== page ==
Touting its focus on combining the benefits of Original Medicare with additional options such as dental, vision, hearing and prescription drugs, Humana is promoting a flexible allowance for these items that will help members pay out-of-pocket expenses.
“When you sum up what Humana is offering this year, it’s as simple as this: Our members spoke, and we listened,” said George Renaudin, Medicare president for Humana. “We conducted extensive research to ensure our changes align with consumer wants and needs. This research resulted in investments focused on what consumers want, like dental coverage, which is consistently a No. 1 priority in supplemental benefits for our members.”
Aetna, a CVS Health company, is debuting more affordable medical and prescription drug coverage and expanded money-saving benefits that support members’ well-being. New Medicare Advantage plan options include those designed with veterans in mind.
“In addition to the health challenges that typically come with getting older, we recognize the heavy financial strain on older adults and people with disabilities who often live on fixed incomes,” said Christopher Ciano, president of Aetna Medicare.
“To help lower their health care costs, we expanded our Aetna Medicare Solutions portfolio of products to include improved prescription drug coverage that will save members money, more essential benefits that make a meaningful difference in members’ lives, and plans that fit their unique needs and budget. "
How Medicare works
Part A and Part B generally are the most popular programs and tend to offer the most free services for individuals who qualify.
Part A covers inpatient hospital care, nursing home care, hospice care and home health care. These services usually are free, which means there’s no premium to pay.
Part B covers two types of services: those that are medically necessary, such as outpatient hospital care, doctor bills, physical therapy and more; and preventive services and detection of illnesses at an early stage when treatment is likely to work best.
Part B is optional and costs most people a monthly premium, which is projected to decrease in 2023 from $170.10 per month to $164.90. The premium is higher for some, depending on income. The premium is a bit lower for those who choose to have the premium deducted from their Social Security check.
Unless you are still on an employer’s health plan, it makes sense to sign up for Part B when you first become eligible for Medicare regardless of how healthy you are. You will face a penalty if you decide you need this coverage later – up to 10% for each year you could have had Part B but didn’t sign up for it, a penalty that will last for as long as you have Part B.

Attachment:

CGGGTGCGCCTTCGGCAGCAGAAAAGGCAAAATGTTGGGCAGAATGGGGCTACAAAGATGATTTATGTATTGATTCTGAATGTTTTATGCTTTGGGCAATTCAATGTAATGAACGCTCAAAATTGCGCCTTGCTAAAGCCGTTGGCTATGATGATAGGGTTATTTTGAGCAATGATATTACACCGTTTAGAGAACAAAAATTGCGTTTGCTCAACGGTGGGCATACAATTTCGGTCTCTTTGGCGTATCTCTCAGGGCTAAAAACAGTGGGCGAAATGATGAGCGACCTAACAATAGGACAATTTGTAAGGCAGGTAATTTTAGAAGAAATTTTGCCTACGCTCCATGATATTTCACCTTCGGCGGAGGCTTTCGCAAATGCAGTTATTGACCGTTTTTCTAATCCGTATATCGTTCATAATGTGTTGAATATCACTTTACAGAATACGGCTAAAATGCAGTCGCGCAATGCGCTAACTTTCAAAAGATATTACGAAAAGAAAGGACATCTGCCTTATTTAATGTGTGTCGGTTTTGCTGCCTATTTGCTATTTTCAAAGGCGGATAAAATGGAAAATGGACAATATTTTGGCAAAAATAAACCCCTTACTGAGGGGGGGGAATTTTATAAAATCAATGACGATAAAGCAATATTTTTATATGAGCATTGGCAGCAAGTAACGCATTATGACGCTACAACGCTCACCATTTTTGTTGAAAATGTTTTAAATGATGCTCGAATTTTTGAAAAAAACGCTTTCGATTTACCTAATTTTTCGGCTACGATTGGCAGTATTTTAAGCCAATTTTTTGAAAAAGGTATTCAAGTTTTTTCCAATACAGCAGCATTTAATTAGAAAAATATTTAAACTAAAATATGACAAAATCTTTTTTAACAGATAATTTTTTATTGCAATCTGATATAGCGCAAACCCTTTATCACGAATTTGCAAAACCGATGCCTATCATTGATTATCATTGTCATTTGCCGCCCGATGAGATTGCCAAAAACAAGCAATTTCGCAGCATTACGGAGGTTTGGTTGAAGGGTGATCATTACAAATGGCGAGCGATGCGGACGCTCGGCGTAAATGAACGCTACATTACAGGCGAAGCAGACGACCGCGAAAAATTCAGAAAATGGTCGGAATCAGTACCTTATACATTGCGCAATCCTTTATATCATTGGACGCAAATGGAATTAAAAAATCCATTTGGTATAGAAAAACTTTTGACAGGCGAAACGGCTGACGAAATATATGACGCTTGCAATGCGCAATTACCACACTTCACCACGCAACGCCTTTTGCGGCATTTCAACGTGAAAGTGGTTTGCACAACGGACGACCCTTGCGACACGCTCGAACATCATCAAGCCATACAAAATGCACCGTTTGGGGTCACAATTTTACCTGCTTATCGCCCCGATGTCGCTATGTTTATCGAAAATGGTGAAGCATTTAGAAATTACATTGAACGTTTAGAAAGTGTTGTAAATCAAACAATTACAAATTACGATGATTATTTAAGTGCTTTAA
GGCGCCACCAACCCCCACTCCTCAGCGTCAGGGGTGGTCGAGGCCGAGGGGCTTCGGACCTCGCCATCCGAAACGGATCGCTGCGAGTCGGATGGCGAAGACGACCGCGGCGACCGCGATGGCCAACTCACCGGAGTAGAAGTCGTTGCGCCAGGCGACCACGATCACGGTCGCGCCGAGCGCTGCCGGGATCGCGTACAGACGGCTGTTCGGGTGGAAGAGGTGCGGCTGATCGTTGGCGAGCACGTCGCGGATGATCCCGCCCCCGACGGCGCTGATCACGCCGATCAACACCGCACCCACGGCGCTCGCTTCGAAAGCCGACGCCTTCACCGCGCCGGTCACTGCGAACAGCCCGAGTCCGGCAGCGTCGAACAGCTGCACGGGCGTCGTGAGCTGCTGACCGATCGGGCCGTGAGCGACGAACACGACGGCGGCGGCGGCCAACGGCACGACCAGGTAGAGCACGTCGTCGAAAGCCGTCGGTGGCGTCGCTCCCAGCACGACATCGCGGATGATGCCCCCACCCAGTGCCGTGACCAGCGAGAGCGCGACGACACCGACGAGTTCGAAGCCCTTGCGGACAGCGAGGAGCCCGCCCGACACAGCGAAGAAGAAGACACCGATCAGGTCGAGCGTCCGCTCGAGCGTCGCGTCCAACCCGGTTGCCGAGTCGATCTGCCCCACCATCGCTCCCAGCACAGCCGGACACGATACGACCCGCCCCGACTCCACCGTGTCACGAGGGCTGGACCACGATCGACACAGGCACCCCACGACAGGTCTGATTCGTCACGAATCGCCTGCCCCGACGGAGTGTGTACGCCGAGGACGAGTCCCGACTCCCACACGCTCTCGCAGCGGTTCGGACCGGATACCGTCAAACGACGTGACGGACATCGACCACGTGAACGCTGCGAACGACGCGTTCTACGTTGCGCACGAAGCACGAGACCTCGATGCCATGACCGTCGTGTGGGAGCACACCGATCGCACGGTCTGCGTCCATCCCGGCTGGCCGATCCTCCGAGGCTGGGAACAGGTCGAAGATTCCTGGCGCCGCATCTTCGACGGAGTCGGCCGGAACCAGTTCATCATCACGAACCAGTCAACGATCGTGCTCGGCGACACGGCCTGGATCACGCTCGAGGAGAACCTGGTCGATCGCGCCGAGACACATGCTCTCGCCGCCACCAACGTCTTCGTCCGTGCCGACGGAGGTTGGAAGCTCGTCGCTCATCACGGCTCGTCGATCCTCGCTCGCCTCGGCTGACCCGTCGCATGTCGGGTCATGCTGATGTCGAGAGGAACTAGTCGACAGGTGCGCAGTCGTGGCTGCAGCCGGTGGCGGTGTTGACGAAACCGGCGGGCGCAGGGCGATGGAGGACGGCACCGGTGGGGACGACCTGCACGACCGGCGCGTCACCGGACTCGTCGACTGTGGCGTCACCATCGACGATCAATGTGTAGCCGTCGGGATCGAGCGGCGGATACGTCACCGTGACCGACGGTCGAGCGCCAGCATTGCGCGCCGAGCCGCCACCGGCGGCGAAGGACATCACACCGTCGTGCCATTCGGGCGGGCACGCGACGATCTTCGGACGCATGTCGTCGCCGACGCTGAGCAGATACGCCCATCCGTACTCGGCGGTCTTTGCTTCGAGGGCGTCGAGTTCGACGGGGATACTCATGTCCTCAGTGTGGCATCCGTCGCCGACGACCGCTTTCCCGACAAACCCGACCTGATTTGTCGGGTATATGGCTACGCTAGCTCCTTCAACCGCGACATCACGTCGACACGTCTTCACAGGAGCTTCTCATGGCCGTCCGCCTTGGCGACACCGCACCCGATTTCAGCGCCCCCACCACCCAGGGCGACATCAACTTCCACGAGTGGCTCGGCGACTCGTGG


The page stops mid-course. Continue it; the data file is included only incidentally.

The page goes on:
Part C refers to Medicare Advantage plans. These plans, subsidized by taxpayers, are managed by private insurance companies through either an HMO (Health Maintenance Organization) or a PPO (Preferred Provider Organization). Individuals choose medical providers from a predetermined list. The plans offer bundles that include Part A, Part B, and usually a prescription drug program (Part D).
Medicare Advantage plans will continue to offer a wide range of supplemental benefits in 2023, including eyewear, hearing aids, both preventive and comprehensive dental benefits, access to meals, over-the-counter items, fitness benefits and worldwide emergency/urgent coverage.
The Medicare Advantage enrollment process varies slightly by plan, but in all cases, you must be enrolled in Medicare Part A and Part B. If you enroll in a Medicare Advantage plan during the annual enrollment period and later change your mind, you can drop the plan and go back to Original Medicare (Parts A and B) during the Medicare Annual Disenrollment Period, which begins Jan. 1. If you don’t disenroll during this period, you must keep your plan for the rest of the year unless you qualify for a Special Enrollment.
It’s important to note that Part A and Part B services under Original Medicare come with deductibles and co-pays. These costs can be covered by buying private Medicare supplement policies known as Medigap. Premiums tend to be high, but the extra coverage can be worth it in the event of catastrophic illness.
Medicare Part D plans help pay for prescription drugs and protect you from high prescription drug costs. If you are eligible for Medicare Parts A or B, you are generally also eligible for Medicare Part D.
While all Part D plans are required to cover certain common types of drugs, the specific prescription drugs covered by a Medicare Part D plan vary by plan type and insurance carrier. Every plan has its own list of covered medications, called a formulary. Before enrolling, you should review each Medicare Part D plan’s formulary to understand which of your drugs are covered. The drugs you take may not be covered in every Medicare Part D formulary.
The Affordable Care Act closed the donut hole in Medicare Part D, so there is no longer a “hole” for brand-name or generic drugs. Enrollees in standard Part D plans pay 25% of the cost after meeting their deductible until they reach the catastrophic coverage threshold. Prior to 2010, enrollees paid their deductible, then 25% of the costs until they reached the donut hole, then they were responsible for 100% of the costs until they reached the catastrophic coverage threshold.
That amount gradually declined over the next several years, and the donut hole closed one year early in 2019 instead of 2020 for brand-name drugs. The donut hole is still relevant, however, in terms of how drug costs are counted toward reaching the catastrophic coverage threshold, and in terms of who covers the costs of the drugs – the drug manufacturer or the enrollee’s Part D plan.